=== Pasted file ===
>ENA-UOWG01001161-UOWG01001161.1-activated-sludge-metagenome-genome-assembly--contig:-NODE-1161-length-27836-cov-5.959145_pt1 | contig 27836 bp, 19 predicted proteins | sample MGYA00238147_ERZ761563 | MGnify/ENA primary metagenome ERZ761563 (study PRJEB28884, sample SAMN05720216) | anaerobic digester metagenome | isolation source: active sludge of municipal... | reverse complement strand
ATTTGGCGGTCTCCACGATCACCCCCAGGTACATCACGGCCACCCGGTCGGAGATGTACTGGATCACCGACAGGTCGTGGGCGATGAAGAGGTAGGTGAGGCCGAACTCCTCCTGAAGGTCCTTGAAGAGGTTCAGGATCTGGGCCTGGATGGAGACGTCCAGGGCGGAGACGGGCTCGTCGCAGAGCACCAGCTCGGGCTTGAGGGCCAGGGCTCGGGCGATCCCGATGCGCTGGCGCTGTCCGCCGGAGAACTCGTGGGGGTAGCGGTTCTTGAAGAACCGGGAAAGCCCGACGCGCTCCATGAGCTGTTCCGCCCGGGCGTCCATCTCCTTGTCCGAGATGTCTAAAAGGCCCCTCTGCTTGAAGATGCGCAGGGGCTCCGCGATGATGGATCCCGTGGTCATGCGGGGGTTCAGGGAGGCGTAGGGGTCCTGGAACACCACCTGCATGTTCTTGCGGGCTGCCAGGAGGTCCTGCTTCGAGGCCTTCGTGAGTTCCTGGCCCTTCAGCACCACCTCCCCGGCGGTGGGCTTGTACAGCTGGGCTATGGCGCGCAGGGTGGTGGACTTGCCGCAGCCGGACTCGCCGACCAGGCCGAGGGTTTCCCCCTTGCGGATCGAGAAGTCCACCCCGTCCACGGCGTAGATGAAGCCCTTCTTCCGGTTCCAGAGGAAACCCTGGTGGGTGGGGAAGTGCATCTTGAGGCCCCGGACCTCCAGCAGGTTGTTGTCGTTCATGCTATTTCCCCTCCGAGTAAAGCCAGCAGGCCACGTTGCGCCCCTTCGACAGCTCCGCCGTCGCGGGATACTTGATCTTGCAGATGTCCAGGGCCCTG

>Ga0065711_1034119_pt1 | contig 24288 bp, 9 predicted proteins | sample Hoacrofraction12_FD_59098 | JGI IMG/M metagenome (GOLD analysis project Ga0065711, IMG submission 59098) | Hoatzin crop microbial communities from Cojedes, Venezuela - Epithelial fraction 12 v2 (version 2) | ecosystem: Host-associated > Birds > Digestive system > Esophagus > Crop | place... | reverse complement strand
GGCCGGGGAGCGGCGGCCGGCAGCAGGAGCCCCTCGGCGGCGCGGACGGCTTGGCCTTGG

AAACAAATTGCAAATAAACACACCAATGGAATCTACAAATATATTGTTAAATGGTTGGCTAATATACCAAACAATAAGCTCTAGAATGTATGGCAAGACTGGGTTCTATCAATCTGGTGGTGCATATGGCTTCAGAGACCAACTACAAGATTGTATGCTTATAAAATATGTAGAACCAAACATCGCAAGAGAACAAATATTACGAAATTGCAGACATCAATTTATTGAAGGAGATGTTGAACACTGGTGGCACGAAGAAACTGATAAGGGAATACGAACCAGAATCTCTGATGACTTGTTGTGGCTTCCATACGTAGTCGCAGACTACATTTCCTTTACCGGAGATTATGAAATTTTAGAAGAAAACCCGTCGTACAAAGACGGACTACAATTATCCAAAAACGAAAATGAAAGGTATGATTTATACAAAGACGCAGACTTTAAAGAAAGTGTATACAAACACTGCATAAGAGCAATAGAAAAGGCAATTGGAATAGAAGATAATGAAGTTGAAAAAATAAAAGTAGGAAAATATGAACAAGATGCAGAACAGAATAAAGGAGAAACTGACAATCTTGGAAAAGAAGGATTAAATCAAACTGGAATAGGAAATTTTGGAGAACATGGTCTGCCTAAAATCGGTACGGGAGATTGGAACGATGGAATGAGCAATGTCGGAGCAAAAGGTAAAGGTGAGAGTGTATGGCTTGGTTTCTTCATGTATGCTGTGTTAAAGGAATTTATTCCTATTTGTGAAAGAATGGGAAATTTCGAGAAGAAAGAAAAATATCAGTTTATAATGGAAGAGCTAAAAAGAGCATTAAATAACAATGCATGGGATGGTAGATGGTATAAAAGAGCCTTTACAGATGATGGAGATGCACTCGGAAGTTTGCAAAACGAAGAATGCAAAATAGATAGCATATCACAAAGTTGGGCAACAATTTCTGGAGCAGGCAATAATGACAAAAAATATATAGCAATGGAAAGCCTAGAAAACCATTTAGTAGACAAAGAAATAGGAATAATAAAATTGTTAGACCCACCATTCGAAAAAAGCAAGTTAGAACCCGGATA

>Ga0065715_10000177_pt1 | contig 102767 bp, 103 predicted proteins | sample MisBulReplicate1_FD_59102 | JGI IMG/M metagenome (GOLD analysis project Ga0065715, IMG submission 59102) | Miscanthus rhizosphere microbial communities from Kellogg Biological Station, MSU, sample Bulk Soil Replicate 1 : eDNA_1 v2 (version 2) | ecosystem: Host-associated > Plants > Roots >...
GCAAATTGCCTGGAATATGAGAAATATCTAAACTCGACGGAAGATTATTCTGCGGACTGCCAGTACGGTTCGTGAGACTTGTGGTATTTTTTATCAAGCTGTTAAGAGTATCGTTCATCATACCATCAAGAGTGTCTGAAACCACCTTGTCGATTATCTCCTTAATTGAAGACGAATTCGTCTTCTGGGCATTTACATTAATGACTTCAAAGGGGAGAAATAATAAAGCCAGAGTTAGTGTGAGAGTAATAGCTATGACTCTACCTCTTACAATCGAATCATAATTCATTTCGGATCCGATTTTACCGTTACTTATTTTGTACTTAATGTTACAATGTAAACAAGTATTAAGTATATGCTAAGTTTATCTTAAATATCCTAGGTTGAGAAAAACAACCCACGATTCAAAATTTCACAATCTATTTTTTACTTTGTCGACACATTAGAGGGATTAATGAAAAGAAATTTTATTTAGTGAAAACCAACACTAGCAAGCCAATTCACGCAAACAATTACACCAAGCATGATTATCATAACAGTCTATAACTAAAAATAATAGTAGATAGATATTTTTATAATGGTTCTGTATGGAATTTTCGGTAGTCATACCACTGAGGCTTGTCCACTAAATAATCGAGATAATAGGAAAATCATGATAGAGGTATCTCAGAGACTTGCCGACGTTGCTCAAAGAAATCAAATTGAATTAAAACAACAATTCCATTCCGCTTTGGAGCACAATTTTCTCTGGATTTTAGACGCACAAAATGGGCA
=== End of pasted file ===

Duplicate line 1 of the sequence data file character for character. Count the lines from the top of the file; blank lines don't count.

>ENA-UOWG01001161-UOWG01001161.1-activated-sludge-metagenome-genome-assembly--contig:-NODE-1161-length-27836-cov-5.959145_pt1 | contig 27836 bp, 19 predicted proteins | sample MGYA00238147_ERZ761563 | MGnify/ENA primary metagenome ERZ761563 (study PRJEB28884, sample SAMN05720216) | anaerobic digester metagenome | isolation source: active sludge of municipal... | reverse complement strand